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Filmmakers of all kinds are exploring new digital tools for creating animated content. After Effects CS3: Animating Characters follows the creation of a short animated film, from storyboard through final output, using After Effects CS3. George Maestri uses a one-minute monster movie to showcase the new Puppet tool, along with many other techniques for animating characters in After Effects. He covers lip syncing, creating segmented characters with movable joints, and employing special effects. George demonstrates in detail how to create individual scenes and shots, and offers insight into how to pull the pieces together to form a cohesive production. Familiarity with After Effects is recommended. Exercise files accompany the course.
I've showed you a little bit about how to setup the hierarchies and pivot points so let me show you the finished version of that. I'm going to go ahead and open a project and it's in that same After Effects directory. It's called 00, Shot04_00a. Now these names may change because I'm saving as I go along. This isn't really my production directory. I'm kind of saving out interim files so that you can kind of see the step-by-step. So here's basically all the layers and everything is setup with their proper pivot points.
Now notice how everything is pretty much turned on. Now when we go to animate, we actually do for example these blinks here. Obviously you want just the blink or the open eye or the closed eye; you don't want both. But I can't keep just hitting this visibility icon because you really can't animate that, what you can animate however is opacity. So what I need to do is go through this file and kind of set the opacity down for each one of these objects. So for example, left eye blink. I'm going to go ahead and turn down the blinker.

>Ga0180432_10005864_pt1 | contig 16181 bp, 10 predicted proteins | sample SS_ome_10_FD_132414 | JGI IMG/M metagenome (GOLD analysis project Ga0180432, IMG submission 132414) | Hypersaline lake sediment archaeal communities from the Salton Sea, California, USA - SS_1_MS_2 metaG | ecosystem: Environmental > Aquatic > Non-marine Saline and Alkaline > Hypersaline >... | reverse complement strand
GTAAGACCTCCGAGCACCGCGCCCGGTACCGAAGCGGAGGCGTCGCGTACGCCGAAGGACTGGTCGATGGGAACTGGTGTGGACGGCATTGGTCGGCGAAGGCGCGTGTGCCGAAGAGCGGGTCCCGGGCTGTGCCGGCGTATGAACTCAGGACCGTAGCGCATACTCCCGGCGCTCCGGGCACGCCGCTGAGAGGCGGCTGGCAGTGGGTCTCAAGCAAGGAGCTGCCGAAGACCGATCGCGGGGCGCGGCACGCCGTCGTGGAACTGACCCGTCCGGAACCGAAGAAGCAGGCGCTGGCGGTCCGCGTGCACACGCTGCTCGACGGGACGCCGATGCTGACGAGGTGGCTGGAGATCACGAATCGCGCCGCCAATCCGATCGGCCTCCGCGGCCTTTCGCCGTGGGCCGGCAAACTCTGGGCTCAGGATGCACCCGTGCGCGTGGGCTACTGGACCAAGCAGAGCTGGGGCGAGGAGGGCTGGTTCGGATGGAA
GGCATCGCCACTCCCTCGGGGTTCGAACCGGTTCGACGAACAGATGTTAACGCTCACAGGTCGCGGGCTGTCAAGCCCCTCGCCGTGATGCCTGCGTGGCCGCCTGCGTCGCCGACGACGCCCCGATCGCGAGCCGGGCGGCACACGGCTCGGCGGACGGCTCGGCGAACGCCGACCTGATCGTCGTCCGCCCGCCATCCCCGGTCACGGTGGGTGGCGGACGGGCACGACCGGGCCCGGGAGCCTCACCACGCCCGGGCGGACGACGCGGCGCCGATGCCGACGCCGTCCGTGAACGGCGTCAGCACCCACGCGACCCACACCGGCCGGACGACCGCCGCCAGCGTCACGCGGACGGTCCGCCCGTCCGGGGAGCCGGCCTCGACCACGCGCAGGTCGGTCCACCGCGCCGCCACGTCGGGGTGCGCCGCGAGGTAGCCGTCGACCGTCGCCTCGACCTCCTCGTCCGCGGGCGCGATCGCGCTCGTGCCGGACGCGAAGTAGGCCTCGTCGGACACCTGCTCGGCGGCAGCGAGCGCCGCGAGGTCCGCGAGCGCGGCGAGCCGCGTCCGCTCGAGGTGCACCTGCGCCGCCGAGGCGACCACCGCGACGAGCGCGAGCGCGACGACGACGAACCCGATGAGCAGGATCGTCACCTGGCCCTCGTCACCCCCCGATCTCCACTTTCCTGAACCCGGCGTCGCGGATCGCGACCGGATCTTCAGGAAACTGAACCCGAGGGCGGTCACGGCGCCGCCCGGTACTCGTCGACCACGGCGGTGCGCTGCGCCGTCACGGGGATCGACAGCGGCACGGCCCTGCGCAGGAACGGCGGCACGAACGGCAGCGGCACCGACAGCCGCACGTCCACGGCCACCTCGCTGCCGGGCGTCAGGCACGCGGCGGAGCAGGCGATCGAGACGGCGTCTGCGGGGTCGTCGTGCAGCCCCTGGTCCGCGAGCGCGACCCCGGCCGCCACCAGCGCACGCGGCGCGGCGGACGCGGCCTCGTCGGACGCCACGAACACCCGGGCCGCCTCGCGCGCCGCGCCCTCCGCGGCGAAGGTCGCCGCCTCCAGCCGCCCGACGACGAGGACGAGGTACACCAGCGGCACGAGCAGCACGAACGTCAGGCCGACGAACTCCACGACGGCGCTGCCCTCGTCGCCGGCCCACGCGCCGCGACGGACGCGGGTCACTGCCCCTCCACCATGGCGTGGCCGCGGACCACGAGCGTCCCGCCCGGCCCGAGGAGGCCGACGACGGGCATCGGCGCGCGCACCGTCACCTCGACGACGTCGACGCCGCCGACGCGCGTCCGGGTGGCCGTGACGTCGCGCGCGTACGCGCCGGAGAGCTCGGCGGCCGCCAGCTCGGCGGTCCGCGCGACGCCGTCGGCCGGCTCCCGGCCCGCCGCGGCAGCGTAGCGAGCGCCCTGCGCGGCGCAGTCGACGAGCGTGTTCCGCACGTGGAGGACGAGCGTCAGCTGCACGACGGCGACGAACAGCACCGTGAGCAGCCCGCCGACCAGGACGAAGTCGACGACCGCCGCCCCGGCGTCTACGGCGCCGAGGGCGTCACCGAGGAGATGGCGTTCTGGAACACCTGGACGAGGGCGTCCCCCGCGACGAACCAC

Same for right eye. Again, I'm just using this transform roll out. I go down to Opacity and I just set it to 0, OK? And what that does is it basically turns it off. One of the things I did do in this particular file, I moved the face up in the layering because I wanted the face actually to stay on top and if the arm went behind it, there is a point here where the arm may actually touch the face, I would rather have the arm go behind the face than on top of it just because I want to keep the face in the clear.
So I actually layered those down and let's go ahead down to his arms. I'm going to leave Arm 1 on and I'm going to turn off Arm 1A, Arm 2A and Arm 2. So notice all these are there. And then I think there is also an eyebrow and we're going to turnoff Eyebrow 1 because I like the way Eyebrow 2 looks. So now everything is pretty much turned off and now we can start animating the character.
And one of the things I'd like to do is at the beginning of our shot, if there is nothing to do, I usually like to at least put a blink in almost right upfront so that way the character comes to life almost as soon as you see the shot. Now typically with these shots I'm giving myself a little bit of cushion at the beginning. Try not to start animating until frame maybe five or six so that way I have a few frames to kind of cut on. So actually I think we are going to start this blink on Frame 8. And when a character blinks, another thing you want to do is actually move the head a little bit but before I do that let me show you quickly how to animate one of these blinks.
I'm actually going to zoom in. I'm going to hit this zoom thing here and kind of zoom in so we can see his face. So this is zoomed in 33%. And how we animate a blink is very, very simple. All we have to do is turn on and turn off the eyes that we need. So let's go ahead and use- actually it looks like I have two right eyes here. I'm actually going to turn- that eye, right eye works. So what I'm going to do is at Frame 8 I'm going to set a key for Opacity on Right Eye 2.